Researchers at NYU School of Medicine in the US have found that an AI program can analyse images of patients’ lung tumours and accurately specify cancer types and identify altered genes driving abnormal cell growth.

This is significant because it demonstrates that by using an AI approach to diagnosing the type of cancer patients will be able to start targeted cancer therapies sooner.

In a study published online in Nature Medicine, the team of researchers trained a deep convolutional neural network, Google’s Inception v3, to analyse slide images obtained from The Cancer Genome Atlas, a database of confirmed cancer diagnosis images. This enabled the researchers to measure how well their machine learning program could be trained to accurately and automatically classify normal versus diseased tissue.

From the study the researchers found that the AI program could distinguish with 97% accuracy between adenocarcinoma and squamous cell carcinoma, two lung cancer types that even experienced pathologists struggle to parse without confirmatory tests.

From analysing the images, the AI program was also able to determine if abnormal versions of six genes linked to lung cancer – including EGFR, KRAS and TP53 – were present in cells, with an accuracy that ranged from 73 to 86% depending on the gene. As the researchers explained in the study, these genetic mutations often cause the abnormal growth seen in cancer, but can also change a cell’s shape and interactions with its surroundings, providing visual clues for automated analysis.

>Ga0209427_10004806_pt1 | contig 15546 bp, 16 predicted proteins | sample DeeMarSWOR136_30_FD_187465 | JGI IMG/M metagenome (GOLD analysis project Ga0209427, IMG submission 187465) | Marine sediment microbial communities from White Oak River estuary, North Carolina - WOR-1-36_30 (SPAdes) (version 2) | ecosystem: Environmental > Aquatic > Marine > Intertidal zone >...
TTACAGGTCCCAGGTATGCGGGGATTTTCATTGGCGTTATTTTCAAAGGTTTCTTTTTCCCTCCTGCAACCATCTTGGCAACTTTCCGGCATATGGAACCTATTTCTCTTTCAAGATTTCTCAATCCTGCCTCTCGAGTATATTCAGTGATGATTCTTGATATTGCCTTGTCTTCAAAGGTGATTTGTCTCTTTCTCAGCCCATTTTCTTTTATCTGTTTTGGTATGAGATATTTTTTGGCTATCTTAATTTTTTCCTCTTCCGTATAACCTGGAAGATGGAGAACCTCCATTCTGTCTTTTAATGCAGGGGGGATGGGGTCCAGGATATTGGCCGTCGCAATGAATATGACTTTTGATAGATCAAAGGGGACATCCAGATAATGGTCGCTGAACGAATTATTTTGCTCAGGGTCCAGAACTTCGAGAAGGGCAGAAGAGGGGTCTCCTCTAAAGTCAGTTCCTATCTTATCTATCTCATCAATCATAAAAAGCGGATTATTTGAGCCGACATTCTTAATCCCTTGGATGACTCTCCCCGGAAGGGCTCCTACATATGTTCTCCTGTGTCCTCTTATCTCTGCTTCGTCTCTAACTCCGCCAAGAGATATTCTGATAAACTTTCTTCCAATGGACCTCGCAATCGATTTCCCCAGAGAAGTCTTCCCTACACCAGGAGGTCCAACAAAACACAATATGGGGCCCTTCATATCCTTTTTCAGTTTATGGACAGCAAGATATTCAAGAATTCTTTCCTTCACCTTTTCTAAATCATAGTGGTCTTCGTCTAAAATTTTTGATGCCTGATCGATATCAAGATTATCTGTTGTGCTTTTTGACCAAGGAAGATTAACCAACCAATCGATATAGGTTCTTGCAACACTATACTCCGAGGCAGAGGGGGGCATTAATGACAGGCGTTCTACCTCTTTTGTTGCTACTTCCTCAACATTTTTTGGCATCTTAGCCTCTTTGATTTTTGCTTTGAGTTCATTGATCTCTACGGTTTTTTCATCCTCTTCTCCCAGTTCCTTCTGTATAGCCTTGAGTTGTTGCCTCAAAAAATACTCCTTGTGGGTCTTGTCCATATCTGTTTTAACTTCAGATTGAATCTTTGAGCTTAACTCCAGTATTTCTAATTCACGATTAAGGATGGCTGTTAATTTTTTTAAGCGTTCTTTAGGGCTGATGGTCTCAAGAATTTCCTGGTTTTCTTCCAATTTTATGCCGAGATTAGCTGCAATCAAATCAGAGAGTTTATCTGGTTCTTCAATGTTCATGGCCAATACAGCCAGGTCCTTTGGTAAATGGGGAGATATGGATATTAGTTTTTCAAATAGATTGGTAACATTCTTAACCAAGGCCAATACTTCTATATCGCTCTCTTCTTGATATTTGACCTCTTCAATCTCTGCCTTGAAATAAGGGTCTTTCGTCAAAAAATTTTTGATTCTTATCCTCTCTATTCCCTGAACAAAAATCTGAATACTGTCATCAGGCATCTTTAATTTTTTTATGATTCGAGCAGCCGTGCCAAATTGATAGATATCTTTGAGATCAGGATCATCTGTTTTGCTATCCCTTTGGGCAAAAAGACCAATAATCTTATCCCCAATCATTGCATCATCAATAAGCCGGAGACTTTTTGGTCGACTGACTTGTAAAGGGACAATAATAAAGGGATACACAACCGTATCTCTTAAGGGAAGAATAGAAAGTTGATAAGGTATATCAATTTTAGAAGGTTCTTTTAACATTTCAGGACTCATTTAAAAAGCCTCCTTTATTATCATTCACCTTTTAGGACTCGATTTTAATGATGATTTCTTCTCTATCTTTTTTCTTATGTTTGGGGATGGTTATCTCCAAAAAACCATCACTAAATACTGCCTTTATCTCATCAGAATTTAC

For targeted therapies to be successful, it’s important to determine which genes are changed in each tumour. However, current genetic tests being used to confirm the presence of mutations can take weeks to return results.

“Delaying the start of cancer treatment is never good,” said senior study author and Associate Professor in the Department of Pathology at NYU School of Medicine and NYU Langone Health’s Perlmutter Cancer Center, Aristotelis Tsirigos, PhD.

“Our study provides strong evidence that an AI approach will be able to instantly determine cancer subtype and mutational profile to get patients started on targeted therapies sooner,” continued Tsirigos.

The study also found that about half of the small percentage of tumour images misclassified by the study AI program was also misclassified by the pathologists, demonstrating the difficulty in distinguishing between the two lung cancer types. Meanwhile, 45 out of 54 of the images misclassified by at least one of the pathologists in the study were assigned to the correct cancer type by the program, suggesting that AI could offer a useful second opinion.

“In our study, we were excited to improve on pathologist-level accuracies, and to show that AI can discover previously unknown patterns in the visible features of cancer cells and the tissues around them,” said co-corresponding author of the study and Assistant Professor in the departments of Radiology and Population Health, Narges Razavian, PhD.

“The synergy between data and computational power is creating unprecedented opportunities to improve both the practice and the science of medicine,” continued Razavian.

The research team plan to continue training their AI program with data until it can determine which genes are mutated in a given cancer with more than 90% accuracy. Following this they will seek US government approval to use the technology clinically.

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